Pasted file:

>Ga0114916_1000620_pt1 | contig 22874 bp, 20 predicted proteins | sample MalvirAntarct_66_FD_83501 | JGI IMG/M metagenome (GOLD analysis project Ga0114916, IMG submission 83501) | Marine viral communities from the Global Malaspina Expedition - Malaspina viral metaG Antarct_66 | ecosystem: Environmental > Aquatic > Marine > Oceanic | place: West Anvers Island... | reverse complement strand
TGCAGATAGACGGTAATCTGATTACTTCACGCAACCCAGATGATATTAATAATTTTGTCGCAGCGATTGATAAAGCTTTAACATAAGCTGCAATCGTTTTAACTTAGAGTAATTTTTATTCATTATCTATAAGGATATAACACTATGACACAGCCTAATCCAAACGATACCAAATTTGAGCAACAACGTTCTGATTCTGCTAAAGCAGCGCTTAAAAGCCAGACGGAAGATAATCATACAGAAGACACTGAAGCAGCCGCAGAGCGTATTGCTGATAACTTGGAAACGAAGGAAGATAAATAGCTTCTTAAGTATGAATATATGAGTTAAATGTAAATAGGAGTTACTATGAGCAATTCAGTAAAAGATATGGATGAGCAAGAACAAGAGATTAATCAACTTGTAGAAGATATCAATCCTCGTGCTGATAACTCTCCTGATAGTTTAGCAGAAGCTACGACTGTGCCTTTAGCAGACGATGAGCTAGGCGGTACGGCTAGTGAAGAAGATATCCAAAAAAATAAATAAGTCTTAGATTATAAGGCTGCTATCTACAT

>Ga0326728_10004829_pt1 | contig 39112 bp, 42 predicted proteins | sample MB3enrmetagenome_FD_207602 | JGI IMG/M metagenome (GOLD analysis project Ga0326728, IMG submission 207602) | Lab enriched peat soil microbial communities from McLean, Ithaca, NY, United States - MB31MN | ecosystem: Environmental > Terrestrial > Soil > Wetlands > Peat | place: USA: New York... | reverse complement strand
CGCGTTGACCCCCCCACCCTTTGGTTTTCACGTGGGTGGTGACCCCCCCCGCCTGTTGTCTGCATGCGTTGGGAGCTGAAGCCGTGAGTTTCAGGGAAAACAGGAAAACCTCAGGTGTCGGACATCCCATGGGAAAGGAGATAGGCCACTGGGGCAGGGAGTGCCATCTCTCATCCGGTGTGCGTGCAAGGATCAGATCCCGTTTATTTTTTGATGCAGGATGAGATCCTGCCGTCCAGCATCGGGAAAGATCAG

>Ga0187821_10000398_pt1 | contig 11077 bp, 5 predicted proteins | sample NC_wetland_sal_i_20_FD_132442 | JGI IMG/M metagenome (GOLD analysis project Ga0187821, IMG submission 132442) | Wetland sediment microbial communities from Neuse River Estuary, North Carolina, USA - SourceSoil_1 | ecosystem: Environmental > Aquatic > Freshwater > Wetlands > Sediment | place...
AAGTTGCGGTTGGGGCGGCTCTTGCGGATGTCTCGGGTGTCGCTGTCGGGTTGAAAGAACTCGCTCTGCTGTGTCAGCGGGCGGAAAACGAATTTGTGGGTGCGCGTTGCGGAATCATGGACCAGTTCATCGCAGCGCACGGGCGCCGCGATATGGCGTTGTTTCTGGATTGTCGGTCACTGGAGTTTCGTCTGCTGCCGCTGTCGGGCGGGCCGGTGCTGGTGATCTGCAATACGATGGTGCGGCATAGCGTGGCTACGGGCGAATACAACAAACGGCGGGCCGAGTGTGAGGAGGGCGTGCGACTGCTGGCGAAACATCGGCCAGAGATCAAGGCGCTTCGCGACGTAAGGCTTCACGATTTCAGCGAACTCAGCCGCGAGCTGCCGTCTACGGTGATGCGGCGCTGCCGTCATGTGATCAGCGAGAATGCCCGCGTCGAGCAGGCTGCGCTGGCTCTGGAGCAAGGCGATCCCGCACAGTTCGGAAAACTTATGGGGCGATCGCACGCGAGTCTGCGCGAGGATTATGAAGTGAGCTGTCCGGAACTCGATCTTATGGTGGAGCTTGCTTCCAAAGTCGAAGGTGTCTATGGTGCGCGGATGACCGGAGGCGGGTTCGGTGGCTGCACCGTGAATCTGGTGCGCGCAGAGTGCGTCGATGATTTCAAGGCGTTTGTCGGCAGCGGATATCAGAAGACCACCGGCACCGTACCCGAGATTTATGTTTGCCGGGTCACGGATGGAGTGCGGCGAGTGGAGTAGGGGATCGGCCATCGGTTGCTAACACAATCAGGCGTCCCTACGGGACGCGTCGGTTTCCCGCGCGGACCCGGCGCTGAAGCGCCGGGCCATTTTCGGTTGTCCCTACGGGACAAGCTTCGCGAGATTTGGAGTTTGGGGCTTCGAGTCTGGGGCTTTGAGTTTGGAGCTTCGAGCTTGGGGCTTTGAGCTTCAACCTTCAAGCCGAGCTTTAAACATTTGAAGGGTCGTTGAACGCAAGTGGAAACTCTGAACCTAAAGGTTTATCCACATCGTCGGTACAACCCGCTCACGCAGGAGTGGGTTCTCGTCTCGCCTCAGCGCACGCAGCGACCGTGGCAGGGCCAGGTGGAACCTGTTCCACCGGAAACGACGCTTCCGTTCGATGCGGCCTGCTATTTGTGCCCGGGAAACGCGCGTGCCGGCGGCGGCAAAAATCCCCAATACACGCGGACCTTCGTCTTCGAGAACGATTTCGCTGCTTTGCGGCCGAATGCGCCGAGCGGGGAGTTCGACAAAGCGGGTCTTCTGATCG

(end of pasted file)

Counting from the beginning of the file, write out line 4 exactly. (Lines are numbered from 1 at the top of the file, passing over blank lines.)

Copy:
CGCGTTGACCCCCCCACCCTTTGGTTTTCACGTGGGTGGTGACCCCCCCCGCCTGTTGTCTGCATGCGTTGGGAGCTGAAGCCGTGAGTTTCAGGGAAAACAGGAAAACCTCAGGTGTCGGACATCCCATGGGAAAGGAGATAGGCCACTGGGGCAGGGAGTGCCATCTCTCATCCGGTGTGCGTGCAAGGATCAGATCCCGTTTATTTTTTGATGCAGGATGAGATCCTGCCGTCCAGCATCGGGAAAGATCAG